Over the years I've mentioned the ambiguity surrounding what Roman Catholics mean by "Tradition." I've read others doing the same thing, with most of us mentioning the ambiguity surrounding exactly what Trent meant by holding the gospel truth and instruction are contained in the written books and in the unwritten traditions. There doesn't appear to be a consensus opinion as to the exact content of Tradition, the precise relationship between scripture and Tradition, and exactly how the vehicle of Tradition functions and becomes known by the church. Rome's official statements do not explicitly define whether Tradition is the second of a two-part revelation (known as partim-partim), or if both forms of revelation contain the entirety of God's revealed truth.
Recently I came across a discussion of this very issue in regard to Trent by Heiko Oberman, Forerunners of the Reformation (New York: Holt, Rinehart and Winston, 1966) pp.53-54. Lest anyone think those of us who mention this are making this up, I offer the following excerpt from Oberman simply as documentation of the dispute as it was stated in 1966.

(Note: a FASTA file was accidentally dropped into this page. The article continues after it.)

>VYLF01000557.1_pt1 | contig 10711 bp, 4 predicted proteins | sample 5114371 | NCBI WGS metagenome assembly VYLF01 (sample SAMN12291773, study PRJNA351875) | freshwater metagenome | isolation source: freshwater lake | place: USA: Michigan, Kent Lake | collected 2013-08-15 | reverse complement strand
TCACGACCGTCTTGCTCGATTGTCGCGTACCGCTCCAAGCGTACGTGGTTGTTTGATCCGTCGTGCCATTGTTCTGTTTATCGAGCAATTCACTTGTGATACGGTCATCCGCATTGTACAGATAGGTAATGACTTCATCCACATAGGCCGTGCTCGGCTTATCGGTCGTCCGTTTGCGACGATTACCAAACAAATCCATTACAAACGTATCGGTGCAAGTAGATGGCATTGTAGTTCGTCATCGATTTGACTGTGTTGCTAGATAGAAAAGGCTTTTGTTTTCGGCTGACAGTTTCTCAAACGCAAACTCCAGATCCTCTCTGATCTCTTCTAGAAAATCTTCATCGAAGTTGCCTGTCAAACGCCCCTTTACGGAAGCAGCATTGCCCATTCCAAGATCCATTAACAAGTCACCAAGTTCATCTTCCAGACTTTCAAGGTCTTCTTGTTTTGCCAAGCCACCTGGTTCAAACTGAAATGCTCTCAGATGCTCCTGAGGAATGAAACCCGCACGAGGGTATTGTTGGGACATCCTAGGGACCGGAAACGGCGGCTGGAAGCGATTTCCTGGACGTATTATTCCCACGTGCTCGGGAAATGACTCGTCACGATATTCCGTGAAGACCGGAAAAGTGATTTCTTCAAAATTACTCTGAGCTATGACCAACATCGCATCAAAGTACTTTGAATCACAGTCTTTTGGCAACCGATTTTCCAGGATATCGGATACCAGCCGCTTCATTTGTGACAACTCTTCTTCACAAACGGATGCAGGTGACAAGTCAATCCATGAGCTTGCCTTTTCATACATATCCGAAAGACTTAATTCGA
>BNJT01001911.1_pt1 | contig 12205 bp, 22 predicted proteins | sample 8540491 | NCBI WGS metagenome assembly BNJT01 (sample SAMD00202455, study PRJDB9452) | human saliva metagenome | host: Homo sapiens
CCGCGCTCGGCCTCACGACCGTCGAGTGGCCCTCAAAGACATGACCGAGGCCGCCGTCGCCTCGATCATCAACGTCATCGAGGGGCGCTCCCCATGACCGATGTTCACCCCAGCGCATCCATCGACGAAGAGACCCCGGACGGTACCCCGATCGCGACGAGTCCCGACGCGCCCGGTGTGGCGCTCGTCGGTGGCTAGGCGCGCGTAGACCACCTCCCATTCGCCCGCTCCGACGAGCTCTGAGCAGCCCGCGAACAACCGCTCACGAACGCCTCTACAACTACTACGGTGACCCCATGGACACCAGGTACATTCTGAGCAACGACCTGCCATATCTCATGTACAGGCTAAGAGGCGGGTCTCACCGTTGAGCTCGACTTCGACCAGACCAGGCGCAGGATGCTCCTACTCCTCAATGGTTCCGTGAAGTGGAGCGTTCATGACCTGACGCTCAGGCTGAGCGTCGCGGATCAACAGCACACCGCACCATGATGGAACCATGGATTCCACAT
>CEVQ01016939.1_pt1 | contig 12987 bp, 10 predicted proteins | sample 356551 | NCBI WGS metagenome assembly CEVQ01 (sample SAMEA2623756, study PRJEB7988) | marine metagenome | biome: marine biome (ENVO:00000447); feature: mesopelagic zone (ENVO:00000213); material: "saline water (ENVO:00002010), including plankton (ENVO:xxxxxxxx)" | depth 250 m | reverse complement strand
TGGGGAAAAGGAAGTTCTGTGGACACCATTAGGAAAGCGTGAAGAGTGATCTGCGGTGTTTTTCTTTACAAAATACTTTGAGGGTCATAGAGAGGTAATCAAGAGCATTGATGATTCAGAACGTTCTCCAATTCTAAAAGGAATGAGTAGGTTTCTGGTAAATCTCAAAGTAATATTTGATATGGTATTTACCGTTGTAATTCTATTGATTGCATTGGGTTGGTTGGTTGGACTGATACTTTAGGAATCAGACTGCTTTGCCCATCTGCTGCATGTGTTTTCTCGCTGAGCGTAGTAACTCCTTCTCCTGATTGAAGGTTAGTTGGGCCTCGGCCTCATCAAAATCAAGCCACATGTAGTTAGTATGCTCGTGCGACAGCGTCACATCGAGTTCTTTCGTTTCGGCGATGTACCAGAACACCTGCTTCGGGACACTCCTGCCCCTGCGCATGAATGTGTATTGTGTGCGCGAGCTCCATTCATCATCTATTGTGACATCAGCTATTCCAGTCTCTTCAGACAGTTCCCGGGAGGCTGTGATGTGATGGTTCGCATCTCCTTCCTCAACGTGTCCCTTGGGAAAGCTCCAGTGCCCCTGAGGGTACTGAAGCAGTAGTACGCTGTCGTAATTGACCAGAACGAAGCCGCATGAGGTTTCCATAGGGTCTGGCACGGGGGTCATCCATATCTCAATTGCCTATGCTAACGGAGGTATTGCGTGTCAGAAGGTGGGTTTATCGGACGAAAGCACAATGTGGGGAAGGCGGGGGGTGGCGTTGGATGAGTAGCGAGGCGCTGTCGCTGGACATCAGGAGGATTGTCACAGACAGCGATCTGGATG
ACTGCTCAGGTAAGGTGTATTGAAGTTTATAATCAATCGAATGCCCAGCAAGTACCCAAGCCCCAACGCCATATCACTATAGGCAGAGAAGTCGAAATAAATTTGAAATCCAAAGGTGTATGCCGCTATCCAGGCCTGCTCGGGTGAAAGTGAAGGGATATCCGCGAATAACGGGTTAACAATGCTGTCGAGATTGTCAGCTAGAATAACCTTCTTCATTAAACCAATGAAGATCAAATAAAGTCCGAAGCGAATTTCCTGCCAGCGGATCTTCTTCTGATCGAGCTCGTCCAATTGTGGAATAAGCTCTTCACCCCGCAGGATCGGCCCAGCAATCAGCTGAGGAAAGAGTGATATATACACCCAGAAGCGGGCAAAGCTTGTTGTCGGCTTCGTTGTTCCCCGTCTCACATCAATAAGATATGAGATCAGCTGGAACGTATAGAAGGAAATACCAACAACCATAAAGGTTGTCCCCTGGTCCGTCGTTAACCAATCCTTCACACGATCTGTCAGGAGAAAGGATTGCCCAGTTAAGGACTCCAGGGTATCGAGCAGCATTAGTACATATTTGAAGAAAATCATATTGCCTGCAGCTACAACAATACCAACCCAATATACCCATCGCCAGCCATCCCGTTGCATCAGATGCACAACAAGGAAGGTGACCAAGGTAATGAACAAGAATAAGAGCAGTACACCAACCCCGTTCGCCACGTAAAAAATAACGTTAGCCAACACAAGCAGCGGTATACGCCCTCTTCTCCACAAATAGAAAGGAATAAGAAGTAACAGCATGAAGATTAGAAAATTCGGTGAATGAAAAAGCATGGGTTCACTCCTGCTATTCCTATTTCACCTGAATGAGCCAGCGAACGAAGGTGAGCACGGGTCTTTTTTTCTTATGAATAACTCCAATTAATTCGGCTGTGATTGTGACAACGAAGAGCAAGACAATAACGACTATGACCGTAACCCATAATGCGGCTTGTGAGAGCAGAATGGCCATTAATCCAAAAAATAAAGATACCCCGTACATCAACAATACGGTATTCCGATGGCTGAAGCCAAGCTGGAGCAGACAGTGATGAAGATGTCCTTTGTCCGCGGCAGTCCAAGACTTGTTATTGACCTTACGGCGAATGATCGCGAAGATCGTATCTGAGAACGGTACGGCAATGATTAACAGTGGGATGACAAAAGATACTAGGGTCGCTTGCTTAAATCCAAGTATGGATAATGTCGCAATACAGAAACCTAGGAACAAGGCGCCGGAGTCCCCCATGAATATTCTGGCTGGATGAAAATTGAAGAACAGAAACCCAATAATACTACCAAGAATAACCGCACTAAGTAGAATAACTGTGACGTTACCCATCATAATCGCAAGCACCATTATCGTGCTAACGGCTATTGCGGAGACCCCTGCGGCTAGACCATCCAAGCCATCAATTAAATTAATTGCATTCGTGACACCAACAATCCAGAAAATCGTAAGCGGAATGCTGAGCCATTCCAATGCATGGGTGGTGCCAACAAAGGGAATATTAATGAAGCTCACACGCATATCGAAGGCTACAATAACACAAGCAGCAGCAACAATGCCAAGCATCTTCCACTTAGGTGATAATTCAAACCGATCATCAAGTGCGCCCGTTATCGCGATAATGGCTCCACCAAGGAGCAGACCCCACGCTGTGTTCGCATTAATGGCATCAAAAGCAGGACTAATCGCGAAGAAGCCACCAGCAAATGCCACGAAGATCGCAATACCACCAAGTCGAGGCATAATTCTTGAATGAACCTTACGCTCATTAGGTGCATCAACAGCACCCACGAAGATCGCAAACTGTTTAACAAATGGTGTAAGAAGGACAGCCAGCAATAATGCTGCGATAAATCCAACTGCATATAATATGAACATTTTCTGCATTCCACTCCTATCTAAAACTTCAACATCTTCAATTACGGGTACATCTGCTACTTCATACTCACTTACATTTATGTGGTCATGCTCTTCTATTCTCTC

The recent concern with the problem of Tradition in the field of medieval studies can be traced back to the publications of a German systematic theologian, Josef Rupert Geiselmann, who suggested that the traditional interpretation of the Tridentine decree on Scripture and Tradition should be reconsidered. Whereas heretofore it had been assumed that the Council had taught that there are two complementary sources of revelation, part of the truth being derived from Scripture and part from extrascriptural Tradition, Geiselmann suggests that closer consideration of the relevant documents proves the Council to have abstained from determining whether or not all truths are contained in Holy Scripture. Notwithstanding this abstention, Geiselmann argues, in the light of the previous history of this issue, one should interpret the conciliar decree to mean that all Catholic truth is contained simultaneously in Holy Scripture and in the Holy Church. Thus interpreted, the Tridentine formulation is much closer to the central doctrine of the Reformation, and leaves the door open for further development, that the whole revelation is contained in Holy Scripture—the so-called "material sufficiency" of Holy Scripture. In the discussion that ensued concerning the validity of Geiselmann's thesis it became increasingly clear that an understanding of the medieval antecedents of the conciliar debates was essential. The result has been an ever-growing number of articles and books on this topic.